ELLICK: So when I lived in Pakistan in 2010, I made a documentary about Malala Yousufzai. It was some of the first public reporting about her - ever - when she was still a school girl. This is before the attempted assassination. And she was an activist that was a local activist who was standing up to the Taliban, which at the time were bombing many schools for girls.

And I made a film about Malala. And then after she was shot, which was three years later, a lot of these conspiracy theories started popping up that I was a CIA spy and that I had found her and staged her activism as a way to stand up to the Taliban and as a way to demean Islam. And this conspiracy theory really took off. And all sorts of press in Pakistan and all sorts of websites and even national TV stations started reporting on this conspiracy.

And even several years after that, again, one night when I was living in Europe, my Twitter account started blowing up. And one of the most popular TV talk show hosts in the country had started a second disinformation campaign. And he claimed that I was one of the terrorist bombers that had blown up the school in Peshawar, where dozens of school kids lost their lives. And he showed an image of one of the dead terrorists and then showed an image next to it that was a photo of myself. And both of us had white skin and blue eyes.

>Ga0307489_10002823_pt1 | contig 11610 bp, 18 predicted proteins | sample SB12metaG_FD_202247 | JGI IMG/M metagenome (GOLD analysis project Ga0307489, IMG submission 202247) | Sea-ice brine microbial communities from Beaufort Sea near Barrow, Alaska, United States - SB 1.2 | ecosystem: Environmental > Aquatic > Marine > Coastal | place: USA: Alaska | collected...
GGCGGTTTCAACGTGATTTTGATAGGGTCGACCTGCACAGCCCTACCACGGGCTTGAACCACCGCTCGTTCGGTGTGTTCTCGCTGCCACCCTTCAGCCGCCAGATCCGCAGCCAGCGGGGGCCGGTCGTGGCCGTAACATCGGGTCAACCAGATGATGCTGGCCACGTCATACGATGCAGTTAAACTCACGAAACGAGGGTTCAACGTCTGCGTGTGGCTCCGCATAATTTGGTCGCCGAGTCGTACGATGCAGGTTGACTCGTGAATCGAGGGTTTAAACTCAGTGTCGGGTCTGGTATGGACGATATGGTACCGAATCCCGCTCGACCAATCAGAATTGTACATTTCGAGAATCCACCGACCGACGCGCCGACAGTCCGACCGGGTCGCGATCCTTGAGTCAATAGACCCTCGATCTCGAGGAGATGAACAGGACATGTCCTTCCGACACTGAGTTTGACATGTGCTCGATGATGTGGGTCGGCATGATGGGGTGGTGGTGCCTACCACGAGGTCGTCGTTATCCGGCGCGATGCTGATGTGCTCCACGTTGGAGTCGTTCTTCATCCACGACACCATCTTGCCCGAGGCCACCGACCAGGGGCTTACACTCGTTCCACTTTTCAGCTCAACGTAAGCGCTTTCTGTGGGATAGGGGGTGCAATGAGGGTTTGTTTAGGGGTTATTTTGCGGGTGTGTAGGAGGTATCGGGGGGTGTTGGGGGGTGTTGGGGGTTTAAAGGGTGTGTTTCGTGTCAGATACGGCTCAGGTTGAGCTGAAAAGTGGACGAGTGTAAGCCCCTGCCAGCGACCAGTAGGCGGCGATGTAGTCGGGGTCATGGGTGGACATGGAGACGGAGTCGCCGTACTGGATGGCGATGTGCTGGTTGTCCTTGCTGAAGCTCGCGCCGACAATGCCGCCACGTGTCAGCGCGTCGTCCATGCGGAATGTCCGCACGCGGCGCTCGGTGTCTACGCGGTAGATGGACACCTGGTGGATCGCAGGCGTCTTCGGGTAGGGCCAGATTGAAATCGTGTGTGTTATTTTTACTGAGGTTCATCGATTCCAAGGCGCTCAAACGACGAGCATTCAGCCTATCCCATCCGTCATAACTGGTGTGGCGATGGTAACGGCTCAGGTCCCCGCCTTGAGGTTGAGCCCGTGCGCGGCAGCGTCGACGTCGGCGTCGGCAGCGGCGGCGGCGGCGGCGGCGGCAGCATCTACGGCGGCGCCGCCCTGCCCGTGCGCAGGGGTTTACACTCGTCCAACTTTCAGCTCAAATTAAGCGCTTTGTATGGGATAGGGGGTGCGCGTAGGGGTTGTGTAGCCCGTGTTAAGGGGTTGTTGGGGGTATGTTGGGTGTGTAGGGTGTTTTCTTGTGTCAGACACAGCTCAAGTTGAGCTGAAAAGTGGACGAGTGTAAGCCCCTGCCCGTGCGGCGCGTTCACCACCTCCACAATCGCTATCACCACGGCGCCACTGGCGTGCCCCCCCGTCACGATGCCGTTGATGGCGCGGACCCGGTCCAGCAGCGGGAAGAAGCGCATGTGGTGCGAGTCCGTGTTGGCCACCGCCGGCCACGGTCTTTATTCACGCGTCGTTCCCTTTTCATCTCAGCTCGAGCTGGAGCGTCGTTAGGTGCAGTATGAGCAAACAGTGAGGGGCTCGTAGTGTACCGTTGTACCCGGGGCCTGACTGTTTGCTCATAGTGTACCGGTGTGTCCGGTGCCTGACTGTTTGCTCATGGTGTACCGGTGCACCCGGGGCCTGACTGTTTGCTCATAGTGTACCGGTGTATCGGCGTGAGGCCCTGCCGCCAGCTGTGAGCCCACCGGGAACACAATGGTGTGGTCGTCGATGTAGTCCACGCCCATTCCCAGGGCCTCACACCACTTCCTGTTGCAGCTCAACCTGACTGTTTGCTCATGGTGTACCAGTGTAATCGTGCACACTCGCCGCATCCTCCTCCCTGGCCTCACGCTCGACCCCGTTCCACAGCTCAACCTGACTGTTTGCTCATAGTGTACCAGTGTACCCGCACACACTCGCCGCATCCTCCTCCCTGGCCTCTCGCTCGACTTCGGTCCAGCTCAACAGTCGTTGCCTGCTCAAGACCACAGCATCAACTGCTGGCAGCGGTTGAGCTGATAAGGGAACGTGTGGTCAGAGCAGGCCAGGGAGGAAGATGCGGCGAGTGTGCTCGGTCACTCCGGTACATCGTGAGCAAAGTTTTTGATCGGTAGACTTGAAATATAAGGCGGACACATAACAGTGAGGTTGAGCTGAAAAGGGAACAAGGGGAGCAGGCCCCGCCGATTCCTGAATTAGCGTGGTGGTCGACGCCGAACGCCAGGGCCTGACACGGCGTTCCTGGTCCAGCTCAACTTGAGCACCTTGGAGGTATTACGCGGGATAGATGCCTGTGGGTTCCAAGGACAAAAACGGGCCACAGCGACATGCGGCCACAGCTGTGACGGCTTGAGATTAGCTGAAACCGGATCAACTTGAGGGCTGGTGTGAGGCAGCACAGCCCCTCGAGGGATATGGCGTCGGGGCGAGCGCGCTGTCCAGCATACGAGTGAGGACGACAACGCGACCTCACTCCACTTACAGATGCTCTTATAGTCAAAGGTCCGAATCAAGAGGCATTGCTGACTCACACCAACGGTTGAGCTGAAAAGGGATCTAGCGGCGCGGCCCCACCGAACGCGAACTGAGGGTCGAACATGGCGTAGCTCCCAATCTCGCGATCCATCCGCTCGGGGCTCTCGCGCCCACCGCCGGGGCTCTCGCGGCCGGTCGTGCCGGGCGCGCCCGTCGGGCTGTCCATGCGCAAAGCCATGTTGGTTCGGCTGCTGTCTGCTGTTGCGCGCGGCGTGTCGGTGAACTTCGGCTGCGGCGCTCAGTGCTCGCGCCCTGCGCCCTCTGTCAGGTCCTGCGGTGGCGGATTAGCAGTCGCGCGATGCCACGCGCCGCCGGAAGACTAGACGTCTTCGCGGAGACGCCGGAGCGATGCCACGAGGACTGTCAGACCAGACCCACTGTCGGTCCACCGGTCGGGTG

And the terrorist was from a certain tribe there that has light eyes, the Afridi tribe. And he claimed that I was one of the attackers and that I was dead. And I was getting hundreds if not thousands of messages and being tagged on Twitter, of people asking if I was alive or not and why I took the lives of these school kids.

GROSS: Why target you like that? I mean, clearly you were - you were being hated for documenting a girl who was an activist on behalf of education for girls in Pakistan. So why make it seem like you were blowing up a school? I mean, it's the opposite of what you would do.

ELLICK: I think anti-American conspiracies in Pakistan are mainstream. They're not fringe whatsoever. And any time that there is chaos - internal chaos - in the country, such as the terrorism threat that they've suffered from since 9/11, there is a sort of impulse to blame external factors or external enemies. And when you have a terrorist problem that is killing kids at an alarming rate and blowing up schools for girls, creating a disinformation campaign that this is the plot of a foreign country is a tactic that can convince the local population, the Pakistani public, that this is not our problem; this is the problem of other people who don't like us.

And this is part of a much broader - I mean, I was the victim of a much broader disinformation campaign that blames the U.S. for all sorts of internal factors. And earlier, we talked about a kernel of truth. And of course, the kernel of truth here is that the U.S. has meddled and interfered in Pakistan since its inception in 1947. And we have a long history, occlude - including a not-so-pleasant history in the 1980s of propping up some of these terrorist groups.